Looking at the risk responses above here are some examples of approaches schools might take.

AVOID – The school stops the risk completely by purchasing equipment that meets all the security criteria. The school might also choose to turn off the wireless network completely. Both of these response will be a problem for most schools … they are expensive or make learning nigh on impossible. Neither is likely to be a good response to be honest so common sense would say to look at other responses.

REDUCE – The school knows it should do something, but cannot buy new kit or turn it off. Instead they may try things like segregating the wireless network from other chunks of the school (VLANs perhaps) or try to do what it can to increase security (Put some encryption in place and not share details with the local community)

FALLBACK – The school can’t afford to do much now, but it does plan to buy new kit over the coming year … so there is a plan for what to do for the future and the school keeps an eye on the machines being used for eCAF in the meantime to make sure strange stuff isn’t going on.

TRANSFER – The school might decide that it gets security advice in from a firm and follows their advice,knowing that should it go wrong they have someone who is to be held accountable, or they take out insurance to deal with any fines they may incur should it go wrong.

SHARE – It would be lovely to say the risk could be shared with the council, but this is about if you are sharing your network with someone like a charity, etc … and so are prepared to accept it as a combined problem.

ACCEPT – The simplest and highest risk option … the school knows there is an issue, but is happy to take the position that they are not worried, will deal with it if something happens and they will just try to be vigilant.

For those who recognise the above, yes, I know it is a bit of over-simplification but I am hoping it gives enough of an idea to how to approach things with SLT in schools.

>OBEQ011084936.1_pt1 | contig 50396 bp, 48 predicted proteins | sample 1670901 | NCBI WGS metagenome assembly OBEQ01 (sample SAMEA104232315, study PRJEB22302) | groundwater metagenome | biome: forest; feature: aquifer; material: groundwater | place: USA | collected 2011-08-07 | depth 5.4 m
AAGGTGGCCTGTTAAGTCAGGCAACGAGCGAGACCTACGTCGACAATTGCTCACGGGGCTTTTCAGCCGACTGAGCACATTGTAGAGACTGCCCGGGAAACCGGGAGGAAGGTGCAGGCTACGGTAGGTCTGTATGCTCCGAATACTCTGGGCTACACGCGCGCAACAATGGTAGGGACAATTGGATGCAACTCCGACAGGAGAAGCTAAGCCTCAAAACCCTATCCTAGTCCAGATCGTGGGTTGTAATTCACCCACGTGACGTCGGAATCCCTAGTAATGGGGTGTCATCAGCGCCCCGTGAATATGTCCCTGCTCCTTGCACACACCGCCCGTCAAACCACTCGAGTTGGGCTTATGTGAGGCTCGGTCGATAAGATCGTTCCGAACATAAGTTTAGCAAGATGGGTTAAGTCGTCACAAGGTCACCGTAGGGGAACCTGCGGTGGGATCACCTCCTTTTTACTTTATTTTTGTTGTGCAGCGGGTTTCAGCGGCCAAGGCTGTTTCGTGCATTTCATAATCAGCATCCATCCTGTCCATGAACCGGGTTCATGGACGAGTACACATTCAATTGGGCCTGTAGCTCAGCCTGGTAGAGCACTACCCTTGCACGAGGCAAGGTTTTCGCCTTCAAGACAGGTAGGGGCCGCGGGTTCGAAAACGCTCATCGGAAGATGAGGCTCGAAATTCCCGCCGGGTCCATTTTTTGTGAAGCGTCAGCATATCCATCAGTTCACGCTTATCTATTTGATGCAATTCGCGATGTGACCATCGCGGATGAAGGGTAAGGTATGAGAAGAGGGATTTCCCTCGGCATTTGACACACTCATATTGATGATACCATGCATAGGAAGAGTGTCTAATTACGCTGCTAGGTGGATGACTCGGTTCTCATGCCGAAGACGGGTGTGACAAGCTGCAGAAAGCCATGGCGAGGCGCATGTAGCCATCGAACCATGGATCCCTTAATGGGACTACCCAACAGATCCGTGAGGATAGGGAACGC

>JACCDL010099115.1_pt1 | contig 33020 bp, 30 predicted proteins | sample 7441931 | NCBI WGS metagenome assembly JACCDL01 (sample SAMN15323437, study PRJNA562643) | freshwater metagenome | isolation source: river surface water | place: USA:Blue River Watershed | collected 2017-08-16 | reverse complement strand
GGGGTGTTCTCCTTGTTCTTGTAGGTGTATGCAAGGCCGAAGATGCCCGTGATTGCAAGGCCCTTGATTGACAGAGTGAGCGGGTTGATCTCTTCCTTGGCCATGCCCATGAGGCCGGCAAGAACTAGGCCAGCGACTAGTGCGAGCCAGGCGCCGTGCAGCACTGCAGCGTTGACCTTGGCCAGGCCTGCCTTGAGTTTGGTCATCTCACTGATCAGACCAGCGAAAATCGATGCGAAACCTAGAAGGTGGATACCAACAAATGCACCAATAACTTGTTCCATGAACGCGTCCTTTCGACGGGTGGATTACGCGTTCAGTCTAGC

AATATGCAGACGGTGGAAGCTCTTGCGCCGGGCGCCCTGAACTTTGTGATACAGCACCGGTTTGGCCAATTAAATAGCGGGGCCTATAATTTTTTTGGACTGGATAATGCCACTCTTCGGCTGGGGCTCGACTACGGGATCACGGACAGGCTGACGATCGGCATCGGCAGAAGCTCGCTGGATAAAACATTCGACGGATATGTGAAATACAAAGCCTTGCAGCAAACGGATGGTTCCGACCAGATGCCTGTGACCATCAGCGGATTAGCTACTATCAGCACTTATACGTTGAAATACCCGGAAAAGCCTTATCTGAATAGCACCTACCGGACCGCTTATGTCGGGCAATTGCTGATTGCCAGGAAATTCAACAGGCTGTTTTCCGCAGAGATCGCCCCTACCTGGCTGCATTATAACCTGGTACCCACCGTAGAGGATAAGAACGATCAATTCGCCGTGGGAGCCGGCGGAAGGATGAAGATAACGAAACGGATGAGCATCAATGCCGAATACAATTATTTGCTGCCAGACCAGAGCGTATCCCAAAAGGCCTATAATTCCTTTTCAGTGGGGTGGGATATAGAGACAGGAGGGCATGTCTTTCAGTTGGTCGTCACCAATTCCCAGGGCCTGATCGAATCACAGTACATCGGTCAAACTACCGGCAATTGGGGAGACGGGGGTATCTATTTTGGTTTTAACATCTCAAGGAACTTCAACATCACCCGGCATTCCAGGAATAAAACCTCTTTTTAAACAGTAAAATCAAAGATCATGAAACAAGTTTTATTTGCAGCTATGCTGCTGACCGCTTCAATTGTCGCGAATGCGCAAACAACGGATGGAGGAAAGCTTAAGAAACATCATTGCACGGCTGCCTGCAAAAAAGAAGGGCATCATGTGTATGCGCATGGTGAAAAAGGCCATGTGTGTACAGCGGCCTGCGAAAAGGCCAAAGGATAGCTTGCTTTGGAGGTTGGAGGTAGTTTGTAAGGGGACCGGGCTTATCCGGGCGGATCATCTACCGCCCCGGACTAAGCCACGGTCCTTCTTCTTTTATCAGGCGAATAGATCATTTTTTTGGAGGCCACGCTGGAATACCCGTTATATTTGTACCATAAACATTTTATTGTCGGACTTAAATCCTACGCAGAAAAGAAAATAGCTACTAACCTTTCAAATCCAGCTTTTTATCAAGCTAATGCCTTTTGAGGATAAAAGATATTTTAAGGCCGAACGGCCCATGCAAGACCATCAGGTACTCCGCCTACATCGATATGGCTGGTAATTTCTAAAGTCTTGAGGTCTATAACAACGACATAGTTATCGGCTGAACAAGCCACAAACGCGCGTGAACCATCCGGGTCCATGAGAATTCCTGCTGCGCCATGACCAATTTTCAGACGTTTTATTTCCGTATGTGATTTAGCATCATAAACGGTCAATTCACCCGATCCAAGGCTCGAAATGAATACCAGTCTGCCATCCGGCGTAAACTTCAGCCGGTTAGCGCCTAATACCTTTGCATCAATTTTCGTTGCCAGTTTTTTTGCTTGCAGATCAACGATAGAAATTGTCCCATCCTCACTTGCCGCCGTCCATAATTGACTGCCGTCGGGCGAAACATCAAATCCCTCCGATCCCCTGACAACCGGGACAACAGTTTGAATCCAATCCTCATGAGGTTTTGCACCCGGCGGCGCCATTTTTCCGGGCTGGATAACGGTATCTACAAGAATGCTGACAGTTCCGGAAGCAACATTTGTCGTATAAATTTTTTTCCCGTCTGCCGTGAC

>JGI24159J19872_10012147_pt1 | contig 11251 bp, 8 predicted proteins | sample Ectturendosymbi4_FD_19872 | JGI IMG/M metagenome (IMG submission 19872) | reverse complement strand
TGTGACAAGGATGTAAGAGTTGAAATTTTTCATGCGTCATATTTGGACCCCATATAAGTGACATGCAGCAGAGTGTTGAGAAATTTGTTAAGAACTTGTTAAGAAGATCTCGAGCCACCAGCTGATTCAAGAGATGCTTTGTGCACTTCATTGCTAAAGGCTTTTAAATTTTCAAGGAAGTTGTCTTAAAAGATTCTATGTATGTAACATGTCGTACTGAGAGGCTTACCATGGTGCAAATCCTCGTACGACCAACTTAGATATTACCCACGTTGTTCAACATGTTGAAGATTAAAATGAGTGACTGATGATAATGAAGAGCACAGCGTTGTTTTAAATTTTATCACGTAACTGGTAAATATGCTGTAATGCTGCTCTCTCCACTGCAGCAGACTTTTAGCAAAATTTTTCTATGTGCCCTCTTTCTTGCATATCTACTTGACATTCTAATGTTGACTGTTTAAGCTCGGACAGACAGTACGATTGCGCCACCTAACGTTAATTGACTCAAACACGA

There are some good resources around about risk management (HSE can be helpful here) but the stance on risk will vary from school to school.

Most people will work from the position on giving advice on the position for least risk. I am not saying you will be breaking the law if you don’t follow the guidance and, if we use the above example, I am not saying that you need to buy a dedicated machine which has to be in a locked room where no-one else has the key. Those are idealistic positions … and roughly translate to advice on physical security such as “Don’t walk away from the machine whilst you are logged in and using eCAF … if you have to then lock the door on the way out. If you can’t do that then log off eCAF and the machine … or lock the desktop … or have someone else in the office who keeps an eye to make sure no-one else goes on the computer …” and so on, down the scale of risk responses. Most of this is also pertinent when using an MIS too.

I don’t think I could give you examples of each and every scenario as that would mean a bespoke risk management plan for each and every school. However, since most things are common sense then by sharing things with colleagues in, or supporting, other schools you should be able to spot similar issues.